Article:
Health Tech for Military Parents and Families (Next Generation Behavioral Health podcast)

Health Tech for Military Parents and Families (Next Generation Behavioral Health podcast)


[Dr. Christina Armstrong] Hello. And welcome to “Next Generation Behavioral
Health”. [Dr. Julie Kinn] 10 minute tips for modernizing
patient care. [music]
[Armstrong] I’m Dr. Christina Armstrong. [Kinn] And I’m Dr. Julie Kinn. [Armstrong] This is our third episode of a
three-part series where we interview Dr. Kelly Blasko, who is a counseling psychologist and
military child and family expert in the Department of Defense. Thank you for joining us again today Dr. Blasko. [Dr. Kelly Blasko] Thanks for having me. [Kinn] In our previous episodes you’ve told
us about specific resources for younger children, for tweens and teens, and today we’re hoping
you can tell us more about resources and challenges for parenting. [Blasko] Absolutely. Military parents really have quite a job to
be a parent and a spouse or partner of a service member, but really what it comes down to is
that if a parent is distressed than the child is stressed and vice versa, so it’s really
important to give military parents tools. And I feel like they divide into two separate
categories. One are wellness tools for the parent, such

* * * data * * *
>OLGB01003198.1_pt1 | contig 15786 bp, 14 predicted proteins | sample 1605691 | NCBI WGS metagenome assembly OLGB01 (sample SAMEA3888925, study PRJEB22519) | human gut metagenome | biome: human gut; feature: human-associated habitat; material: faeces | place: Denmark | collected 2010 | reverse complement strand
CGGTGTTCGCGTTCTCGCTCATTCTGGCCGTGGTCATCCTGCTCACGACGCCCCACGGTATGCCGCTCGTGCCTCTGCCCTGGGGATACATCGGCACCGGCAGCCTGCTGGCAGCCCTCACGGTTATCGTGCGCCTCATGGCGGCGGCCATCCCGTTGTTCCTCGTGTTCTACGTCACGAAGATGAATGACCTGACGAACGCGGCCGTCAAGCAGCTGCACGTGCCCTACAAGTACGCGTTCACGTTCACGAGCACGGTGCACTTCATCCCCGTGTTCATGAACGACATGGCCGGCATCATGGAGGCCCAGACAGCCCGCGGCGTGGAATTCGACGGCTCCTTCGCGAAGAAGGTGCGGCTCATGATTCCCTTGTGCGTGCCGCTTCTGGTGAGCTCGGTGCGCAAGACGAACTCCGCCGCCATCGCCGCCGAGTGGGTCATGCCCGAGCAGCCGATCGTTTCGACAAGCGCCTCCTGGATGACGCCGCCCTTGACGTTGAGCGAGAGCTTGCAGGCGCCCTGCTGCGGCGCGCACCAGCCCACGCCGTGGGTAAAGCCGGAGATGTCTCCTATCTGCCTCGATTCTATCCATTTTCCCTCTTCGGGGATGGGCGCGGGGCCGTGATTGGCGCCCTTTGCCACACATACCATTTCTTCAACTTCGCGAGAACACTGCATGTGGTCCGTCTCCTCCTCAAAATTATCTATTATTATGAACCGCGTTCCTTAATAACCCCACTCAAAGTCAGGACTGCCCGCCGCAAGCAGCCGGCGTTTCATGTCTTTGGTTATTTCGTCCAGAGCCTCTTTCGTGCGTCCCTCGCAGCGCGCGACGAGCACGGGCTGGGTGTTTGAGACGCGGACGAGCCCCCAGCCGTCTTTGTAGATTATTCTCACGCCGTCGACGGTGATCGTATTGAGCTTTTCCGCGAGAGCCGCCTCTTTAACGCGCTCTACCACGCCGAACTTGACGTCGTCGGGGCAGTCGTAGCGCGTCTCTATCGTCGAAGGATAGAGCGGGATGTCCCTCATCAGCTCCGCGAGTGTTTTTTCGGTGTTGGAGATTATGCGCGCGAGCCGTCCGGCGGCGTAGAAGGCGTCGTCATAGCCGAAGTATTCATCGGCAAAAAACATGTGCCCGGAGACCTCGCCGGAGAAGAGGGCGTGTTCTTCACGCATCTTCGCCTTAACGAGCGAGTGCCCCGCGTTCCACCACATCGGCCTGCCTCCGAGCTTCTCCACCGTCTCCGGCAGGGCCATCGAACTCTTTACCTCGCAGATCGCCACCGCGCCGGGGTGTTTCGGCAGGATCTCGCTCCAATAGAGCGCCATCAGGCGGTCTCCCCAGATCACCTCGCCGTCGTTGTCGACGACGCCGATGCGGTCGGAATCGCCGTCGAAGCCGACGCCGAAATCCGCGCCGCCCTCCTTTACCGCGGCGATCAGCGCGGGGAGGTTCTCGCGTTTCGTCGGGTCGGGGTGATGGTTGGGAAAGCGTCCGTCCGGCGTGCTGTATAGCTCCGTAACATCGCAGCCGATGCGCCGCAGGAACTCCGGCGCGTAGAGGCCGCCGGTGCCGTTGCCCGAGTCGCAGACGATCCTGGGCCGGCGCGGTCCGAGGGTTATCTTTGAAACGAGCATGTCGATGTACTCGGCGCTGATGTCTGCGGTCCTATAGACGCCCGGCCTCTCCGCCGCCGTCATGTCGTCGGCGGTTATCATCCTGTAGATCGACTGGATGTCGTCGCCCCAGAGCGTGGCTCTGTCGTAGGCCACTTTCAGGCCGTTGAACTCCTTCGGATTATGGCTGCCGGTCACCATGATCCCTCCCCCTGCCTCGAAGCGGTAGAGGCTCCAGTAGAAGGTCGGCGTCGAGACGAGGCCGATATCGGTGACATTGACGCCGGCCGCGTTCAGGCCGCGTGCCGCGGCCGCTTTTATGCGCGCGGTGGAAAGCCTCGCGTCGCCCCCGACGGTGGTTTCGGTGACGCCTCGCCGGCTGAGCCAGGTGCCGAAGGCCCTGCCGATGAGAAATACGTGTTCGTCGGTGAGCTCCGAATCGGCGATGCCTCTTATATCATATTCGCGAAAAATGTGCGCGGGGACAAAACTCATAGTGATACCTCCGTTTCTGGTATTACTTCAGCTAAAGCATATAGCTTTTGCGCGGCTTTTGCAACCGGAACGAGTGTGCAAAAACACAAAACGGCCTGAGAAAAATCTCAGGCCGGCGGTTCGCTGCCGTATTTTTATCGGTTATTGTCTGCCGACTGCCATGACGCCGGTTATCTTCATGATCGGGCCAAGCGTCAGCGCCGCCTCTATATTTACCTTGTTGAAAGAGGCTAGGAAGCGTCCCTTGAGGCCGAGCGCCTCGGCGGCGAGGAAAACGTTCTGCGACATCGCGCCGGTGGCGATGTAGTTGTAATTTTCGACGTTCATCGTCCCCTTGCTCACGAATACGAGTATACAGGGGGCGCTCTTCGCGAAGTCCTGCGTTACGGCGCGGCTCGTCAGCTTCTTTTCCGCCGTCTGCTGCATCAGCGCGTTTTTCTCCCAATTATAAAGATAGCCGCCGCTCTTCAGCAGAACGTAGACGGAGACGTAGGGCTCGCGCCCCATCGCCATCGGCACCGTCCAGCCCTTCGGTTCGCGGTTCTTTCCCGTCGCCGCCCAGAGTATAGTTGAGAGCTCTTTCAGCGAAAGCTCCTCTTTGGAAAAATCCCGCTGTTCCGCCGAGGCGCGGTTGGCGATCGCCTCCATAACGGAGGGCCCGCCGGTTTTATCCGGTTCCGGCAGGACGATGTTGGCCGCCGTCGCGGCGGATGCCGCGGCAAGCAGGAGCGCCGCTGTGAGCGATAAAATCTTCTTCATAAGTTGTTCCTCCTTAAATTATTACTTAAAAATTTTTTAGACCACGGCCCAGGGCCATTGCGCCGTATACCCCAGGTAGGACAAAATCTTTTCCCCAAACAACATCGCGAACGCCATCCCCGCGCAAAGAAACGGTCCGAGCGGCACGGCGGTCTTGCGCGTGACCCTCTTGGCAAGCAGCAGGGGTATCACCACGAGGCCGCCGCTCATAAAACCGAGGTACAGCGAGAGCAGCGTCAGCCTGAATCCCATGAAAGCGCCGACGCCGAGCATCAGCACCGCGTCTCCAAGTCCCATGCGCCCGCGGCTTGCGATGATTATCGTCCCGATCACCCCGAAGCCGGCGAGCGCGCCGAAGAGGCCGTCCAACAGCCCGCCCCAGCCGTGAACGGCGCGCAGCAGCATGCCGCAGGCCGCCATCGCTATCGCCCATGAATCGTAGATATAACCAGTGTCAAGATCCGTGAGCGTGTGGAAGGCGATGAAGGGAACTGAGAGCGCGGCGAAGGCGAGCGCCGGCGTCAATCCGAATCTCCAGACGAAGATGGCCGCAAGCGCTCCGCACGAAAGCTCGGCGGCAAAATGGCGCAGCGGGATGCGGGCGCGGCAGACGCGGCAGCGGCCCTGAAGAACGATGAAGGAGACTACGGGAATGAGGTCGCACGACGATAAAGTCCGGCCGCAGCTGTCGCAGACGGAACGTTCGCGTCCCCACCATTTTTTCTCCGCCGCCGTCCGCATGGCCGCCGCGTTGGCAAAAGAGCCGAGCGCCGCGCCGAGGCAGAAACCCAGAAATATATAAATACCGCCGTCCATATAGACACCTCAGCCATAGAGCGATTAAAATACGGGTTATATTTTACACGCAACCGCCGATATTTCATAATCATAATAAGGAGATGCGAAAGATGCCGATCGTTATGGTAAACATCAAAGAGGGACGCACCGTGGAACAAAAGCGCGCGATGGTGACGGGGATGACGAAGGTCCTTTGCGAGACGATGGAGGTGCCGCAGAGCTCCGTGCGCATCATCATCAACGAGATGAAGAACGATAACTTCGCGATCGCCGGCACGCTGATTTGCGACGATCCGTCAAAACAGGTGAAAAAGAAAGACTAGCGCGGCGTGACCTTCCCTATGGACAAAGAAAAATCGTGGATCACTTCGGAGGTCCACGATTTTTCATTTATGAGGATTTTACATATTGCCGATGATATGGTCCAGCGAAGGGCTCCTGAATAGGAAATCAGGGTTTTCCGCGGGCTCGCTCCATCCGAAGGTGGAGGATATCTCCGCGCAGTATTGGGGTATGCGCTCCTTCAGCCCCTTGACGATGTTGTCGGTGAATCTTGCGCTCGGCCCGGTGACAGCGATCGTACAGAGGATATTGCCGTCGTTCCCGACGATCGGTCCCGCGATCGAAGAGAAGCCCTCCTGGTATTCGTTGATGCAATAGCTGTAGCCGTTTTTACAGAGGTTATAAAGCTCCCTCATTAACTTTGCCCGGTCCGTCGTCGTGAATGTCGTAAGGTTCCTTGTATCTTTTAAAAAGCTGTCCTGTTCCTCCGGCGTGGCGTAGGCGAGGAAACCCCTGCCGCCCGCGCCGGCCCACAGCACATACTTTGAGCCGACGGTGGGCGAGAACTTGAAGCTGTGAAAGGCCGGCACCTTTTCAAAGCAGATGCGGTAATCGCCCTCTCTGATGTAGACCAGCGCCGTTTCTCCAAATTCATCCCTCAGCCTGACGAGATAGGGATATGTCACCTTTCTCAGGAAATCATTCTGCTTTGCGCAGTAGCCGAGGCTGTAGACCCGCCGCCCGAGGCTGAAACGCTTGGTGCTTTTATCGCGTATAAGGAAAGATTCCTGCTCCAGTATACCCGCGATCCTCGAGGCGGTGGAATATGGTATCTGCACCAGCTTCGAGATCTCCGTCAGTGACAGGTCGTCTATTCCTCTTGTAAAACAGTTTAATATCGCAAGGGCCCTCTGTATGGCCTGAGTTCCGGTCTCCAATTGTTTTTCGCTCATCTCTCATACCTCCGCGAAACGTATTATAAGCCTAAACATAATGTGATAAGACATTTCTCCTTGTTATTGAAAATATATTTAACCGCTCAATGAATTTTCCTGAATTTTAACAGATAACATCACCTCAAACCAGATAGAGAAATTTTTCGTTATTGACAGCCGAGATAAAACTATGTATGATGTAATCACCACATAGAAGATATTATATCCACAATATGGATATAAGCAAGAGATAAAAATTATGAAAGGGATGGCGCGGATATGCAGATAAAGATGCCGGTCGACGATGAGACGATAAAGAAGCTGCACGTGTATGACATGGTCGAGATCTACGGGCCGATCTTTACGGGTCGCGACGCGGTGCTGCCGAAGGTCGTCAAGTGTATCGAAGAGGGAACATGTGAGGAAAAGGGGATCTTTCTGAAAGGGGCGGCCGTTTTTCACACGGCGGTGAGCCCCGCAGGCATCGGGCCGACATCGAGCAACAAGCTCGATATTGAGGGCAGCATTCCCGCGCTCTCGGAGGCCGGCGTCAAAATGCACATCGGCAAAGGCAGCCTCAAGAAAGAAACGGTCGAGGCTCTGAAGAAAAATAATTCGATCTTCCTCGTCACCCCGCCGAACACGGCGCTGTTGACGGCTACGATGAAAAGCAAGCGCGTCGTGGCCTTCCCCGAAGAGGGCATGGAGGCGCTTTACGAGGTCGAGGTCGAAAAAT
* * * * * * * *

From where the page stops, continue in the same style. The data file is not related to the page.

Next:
as mobile apps – “Breathe2Relax” or “Virtual Hope Box”, things that are kind
of self-care. Those just put a parent at ease just to take
care of themselves. And then second kind is to give them tools
to learn parenting skills, especially, unique to military. And there are several resources that the Department
of Defense and Veterans Affairs have developed. One, in particular, is called “Parenting2Go”. It’s actually a mobile app that is a parenting
course. It focuses on teaching parenting skills after
a deployment. It also focuses on a wide age range and a
particular topic around discipline, which is often missing in many parenting courses. As I mentioned in the past couple of episodes,
Military Kids Connect has a parenting section, which actually has parenting resources focused
around a reintegration period when a parent may be injured. And some experts talk about kind of what are
some parenting tips for all age ranges. And then we have Sesame Street that also does
quite a bit of good work to show how to parent young children around difficult times such
as deployment or injury. Another DOD resource that’s really helpful
for parents is Military OneSource. This is the go-to for all kinds of parts of
your life, and it gives more information, but even in terms of being a better couple. One particular resource that I really like
is called “Love Every Day”, and it’s really a texting application where couples can text
back and forth just to keep communicating with each other and keep that bond together. [Kinn] That’s fantastic. I hadn’t heard of that one. [Armstrong] Yeah. I hadn’t either. [Blasko] Yeah. Actually, it’s really great. It’s a wonderful app and it’s perfect for
service members of all ages, but particularly our young service members who often feel really
disconnected. [Kinn] It sounds like when a provider or health
care team is working with military children part of a solution can be really looking at,